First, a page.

Then I figured it out – I would create a museum about Games. Humans have created and played games since prehistory, and while they vary widely, there are certain types of games that show up across wide spans of time and geography. Ball games, word games, chase games, ritualized battle games, counting games, board games – just about everyone enjoys some kind of game. (Even my mother, who would do nothing without a self-improvement purpose, enjoyed Scrabble because she could learn new words.)

A museum about games would have all sorts of educational opportunities. You could learn about the culture where the game was played, its historical and geographical context, and the ways that the game was similar to games played in other times and places. Some games, especially ball games, lend themselves well to a study of Newton’s laws of motion.

Playing games requires learning various skills, both those directly related to the game, and the qualities of character needed for completing a challenge, and winning or losing graciously. Learning how to play a game from a different culture broadens one’s view of the skills and knowledge of people who may have seemed primitive or strange.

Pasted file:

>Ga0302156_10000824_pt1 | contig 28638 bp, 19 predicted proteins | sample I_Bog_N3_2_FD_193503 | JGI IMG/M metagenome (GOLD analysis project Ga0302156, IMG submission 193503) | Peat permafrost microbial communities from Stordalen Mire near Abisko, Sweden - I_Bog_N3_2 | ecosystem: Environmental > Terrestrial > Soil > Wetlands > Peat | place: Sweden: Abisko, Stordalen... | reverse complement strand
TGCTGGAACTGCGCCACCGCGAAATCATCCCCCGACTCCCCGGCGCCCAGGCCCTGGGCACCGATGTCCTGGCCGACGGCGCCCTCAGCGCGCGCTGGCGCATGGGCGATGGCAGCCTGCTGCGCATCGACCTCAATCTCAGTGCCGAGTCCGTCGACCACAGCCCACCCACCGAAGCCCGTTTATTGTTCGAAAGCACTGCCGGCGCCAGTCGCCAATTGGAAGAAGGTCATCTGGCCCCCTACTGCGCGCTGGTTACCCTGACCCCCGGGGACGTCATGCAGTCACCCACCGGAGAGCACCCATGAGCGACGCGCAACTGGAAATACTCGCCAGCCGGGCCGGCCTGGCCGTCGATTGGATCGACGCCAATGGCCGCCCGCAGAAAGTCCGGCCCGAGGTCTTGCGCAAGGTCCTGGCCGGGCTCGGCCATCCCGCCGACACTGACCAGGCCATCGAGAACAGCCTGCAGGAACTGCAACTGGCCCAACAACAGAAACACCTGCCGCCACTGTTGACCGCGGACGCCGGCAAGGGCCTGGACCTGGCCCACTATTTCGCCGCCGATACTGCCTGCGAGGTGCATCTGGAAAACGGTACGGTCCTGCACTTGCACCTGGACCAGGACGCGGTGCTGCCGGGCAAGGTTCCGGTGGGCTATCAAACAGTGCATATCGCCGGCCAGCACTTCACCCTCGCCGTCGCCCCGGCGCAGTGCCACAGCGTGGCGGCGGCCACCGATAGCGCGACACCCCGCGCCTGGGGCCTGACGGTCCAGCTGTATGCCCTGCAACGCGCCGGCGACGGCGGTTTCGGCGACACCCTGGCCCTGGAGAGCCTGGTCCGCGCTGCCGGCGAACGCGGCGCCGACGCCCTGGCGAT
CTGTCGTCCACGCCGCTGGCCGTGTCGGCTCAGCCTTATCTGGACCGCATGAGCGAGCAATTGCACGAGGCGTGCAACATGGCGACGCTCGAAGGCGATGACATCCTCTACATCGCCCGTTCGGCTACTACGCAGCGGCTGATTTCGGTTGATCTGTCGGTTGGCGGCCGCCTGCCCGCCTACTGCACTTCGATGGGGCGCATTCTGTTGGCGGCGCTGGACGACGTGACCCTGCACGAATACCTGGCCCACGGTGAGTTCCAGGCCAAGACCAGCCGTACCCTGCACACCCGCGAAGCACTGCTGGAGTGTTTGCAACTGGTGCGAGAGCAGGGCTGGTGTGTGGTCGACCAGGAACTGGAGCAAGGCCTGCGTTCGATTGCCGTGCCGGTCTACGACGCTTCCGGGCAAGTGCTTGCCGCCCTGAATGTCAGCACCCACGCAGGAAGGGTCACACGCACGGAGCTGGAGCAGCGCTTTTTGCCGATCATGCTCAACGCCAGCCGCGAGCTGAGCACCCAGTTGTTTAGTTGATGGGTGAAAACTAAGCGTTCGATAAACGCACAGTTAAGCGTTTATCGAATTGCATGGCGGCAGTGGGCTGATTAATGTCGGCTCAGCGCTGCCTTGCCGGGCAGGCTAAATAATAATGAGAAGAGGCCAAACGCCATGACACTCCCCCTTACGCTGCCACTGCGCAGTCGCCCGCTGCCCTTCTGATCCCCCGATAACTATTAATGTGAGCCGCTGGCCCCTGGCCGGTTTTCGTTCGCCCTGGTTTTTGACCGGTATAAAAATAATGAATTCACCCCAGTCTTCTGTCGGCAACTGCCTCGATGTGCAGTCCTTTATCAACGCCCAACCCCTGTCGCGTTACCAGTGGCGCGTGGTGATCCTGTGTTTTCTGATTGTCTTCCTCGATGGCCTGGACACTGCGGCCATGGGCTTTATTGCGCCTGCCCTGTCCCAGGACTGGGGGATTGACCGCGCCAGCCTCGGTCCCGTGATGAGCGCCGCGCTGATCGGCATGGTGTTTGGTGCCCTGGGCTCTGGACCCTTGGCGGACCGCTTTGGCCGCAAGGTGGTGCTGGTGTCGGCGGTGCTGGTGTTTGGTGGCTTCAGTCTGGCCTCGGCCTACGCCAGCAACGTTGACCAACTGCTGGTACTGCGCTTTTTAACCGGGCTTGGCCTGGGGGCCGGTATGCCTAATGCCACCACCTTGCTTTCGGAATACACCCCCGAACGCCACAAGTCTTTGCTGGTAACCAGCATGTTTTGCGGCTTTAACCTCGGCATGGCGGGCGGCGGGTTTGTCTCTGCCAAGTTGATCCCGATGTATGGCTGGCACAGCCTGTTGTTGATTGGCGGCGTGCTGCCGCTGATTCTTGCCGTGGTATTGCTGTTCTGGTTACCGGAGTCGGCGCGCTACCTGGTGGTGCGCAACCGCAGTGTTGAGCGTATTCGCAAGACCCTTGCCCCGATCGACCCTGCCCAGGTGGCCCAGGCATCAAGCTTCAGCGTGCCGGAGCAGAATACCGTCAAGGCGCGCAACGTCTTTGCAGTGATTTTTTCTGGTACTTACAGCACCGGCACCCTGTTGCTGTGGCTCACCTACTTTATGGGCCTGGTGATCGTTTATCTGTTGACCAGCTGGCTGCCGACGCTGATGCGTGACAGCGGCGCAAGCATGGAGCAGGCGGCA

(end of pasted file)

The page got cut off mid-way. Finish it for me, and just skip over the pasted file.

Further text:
Then there is the challenge of trying to create a new game. It may seem easy, but it is surprising difficult (at least, if you want to end up with a game that people want to play again and again). I did a blog post on this topic a couple of years ago, when I was working on creating a new board game with my son Al.

I can imagine a museum with sturdy reproductions of objects needed to play games from various cultures, where visitors get to actually try playing the game. Wouldn’t that be far more interesting than just looking at exhibits? The museums that have children doing rather than just looking and listening have that part right – what is missing is that it’s not just children who learn best by doing.